Saturday, March 12, 2011

The perks of a broadcaster

This is the scene: It is late Friday morning in Fort Myers. On a practice field on the Twins complex -- the field furthest from Hammond Stadium, physically and symbolically -- the Twins minor leaguers are gathered. It is reporting day for the dozens of players who are too young, too raw, too lacking in current ability, to be in the major league camp, which has been in session now almost a month.

There is no actual practice today. The players check in, have their physical, are divided into small groups and timed on a four-lap run around the warning track. They don't even have numbered jerseys yet.

There is little to see here. But the major league workouts have ended on the other end of the complex, there's still a couple of hours before the exhibition game with the Red Sox begins, and a few dozen fans have wandered to the minor league side.

And in a one-mound bullpen squeezed between the field where players are running laps and the path where the spectators stand, a scrawny lefty is throwing to another left-hander in a catchers' crouch. The catcher is wearing a fielder's glove. He is Gary Lucas, former major league pitcher, now a coach in the lower levels of the Twins system.

It is quickly apparent that Lucas is deconstructing the pitcher's delivery to such an extent that one wonders How did this kid get signed? And then one notices, standing in the corner of the bullpen taking it all in, Dick Bremer, the Twins TV play-by-play man.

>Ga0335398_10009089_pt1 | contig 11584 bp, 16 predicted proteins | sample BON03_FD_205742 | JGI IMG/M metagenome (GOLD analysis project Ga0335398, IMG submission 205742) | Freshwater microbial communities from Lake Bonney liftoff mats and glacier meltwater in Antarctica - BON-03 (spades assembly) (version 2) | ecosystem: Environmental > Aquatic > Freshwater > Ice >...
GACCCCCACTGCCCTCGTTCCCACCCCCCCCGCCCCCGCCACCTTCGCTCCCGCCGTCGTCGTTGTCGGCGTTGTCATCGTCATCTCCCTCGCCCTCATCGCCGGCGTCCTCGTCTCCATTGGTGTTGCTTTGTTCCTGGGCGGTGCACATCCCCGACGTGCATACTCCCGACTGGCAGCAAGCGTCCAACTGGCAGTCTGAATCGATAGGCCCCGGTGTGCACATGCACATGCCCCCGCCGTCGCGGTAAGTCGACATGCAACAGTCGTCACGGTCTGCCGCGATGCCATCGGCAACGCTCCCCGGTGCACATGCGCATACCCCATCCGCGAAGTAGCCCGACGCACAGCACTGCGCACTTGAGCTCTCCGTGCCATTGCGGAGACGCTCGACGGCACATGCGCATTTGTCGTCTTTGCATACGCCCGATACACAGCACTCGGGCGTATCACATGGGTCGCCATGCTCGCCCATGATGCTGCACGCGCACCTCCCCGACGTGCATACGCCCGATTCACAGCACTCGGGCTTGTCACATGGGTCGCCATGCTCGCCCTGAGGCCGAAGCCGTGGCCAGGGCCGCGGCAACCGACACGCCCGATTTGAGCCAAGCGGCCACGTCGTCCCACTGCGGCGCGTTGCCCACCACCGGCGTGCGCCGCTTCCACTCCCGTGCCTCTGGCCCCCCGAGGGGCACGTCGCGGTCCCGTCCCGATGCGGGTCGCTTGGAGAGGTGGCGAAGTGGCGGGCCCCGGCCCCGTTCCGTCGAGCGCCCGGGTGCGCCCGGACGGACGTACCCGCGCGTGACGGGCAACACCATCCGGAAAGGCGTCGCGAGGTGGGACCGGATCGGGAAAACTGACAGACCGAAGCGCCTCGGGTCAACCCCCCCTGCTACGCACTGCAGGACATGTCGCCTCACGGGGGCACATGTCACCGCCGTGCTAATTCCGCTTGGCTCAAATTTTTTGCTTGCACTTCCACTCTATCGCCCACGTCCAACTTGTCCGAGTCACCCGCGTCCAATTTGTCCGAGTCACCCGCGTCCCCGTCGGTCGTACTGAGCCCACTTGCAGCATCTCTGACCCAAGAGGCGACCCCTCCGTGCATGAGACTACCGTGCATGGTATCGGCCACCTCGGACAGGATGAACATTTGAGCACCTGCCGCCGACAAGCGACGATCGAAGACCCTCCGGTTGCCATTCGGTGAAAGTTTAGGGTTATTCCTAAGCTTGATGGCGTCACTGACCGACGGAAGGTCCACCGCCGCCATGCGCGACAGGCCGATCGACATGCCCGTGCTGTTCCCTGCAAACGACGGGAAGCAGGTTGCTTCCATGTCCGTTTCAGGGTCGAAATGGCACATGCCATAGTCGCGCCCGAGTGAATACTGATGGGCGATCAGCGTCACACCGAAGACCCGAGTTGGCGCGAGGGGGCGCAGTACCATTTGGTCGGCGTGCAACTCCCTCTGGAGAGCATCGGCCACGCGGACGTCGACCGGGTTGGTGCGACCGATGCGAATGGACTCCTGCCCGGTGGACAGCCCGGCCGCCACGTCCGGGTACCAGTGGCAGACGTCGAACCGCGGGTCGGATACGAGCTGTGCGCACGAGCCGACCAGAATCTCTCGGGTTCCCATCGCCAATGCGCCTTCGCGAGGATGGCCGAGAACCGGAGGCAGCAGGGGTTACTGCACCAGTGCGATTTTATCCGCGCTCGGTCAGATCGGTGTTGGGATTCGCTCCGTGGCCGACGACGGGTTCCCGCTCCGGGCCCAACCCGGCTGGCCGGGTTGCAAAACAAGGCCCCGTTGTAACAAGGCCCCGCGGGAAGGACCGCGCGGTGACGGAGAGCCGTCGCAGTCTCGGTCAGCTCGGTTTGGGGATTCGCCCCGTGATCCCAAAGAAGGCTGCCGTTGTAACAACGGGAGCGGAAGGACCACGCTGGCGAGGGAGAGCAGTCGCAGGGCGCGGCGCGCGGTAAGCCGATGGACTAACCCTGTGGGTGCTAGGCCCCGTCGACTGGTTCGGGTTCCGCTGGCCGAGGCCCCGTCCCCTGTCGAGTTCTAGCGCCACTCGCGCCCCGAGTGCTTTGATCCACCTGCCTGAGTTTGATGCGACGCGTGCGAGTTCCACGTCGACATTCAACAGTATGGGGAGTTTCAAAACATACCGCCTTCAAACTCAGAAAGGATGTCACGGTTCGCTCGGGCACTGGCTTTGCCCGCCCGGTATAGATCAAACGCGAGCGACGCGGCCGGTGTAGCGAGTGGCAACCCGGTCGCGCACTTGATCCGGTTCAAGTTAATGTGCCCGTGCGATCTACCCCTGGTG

A spectator calls out to Bremer about Bert Blyleven's whereabouts. Bremer says he does't expect Bert to be around until Monday (the Monday game is to be televised back home). Lucas tells the youngster he's letting go off the ball "up here" and needs to let go "out in front," which will bring the pitch down. The kid throws a lower pitch. See how that one moved? Lucas exclaims.

Lucas is ready to wrap up this semi-private tutoring session; so is the kid. Lucas coaxes him to throw a strike. We're going to end this with a strike, or a least a neighborhood pitch. I know you've got it in you. The lefty finally fires one over the plate, and Lucas bounces up, chats with the youngster a bit, accepts thanks from the senior Bremer, assesses the youngster's fastball at about 70 mph, inquires as to his age, and heads to the field.

The broadcaster joins his son, who says something quietly about not expecting the spectators. The father is not exactly sympathetic.

On the warning track, the first group of runners is staggering to the end of their final lap.

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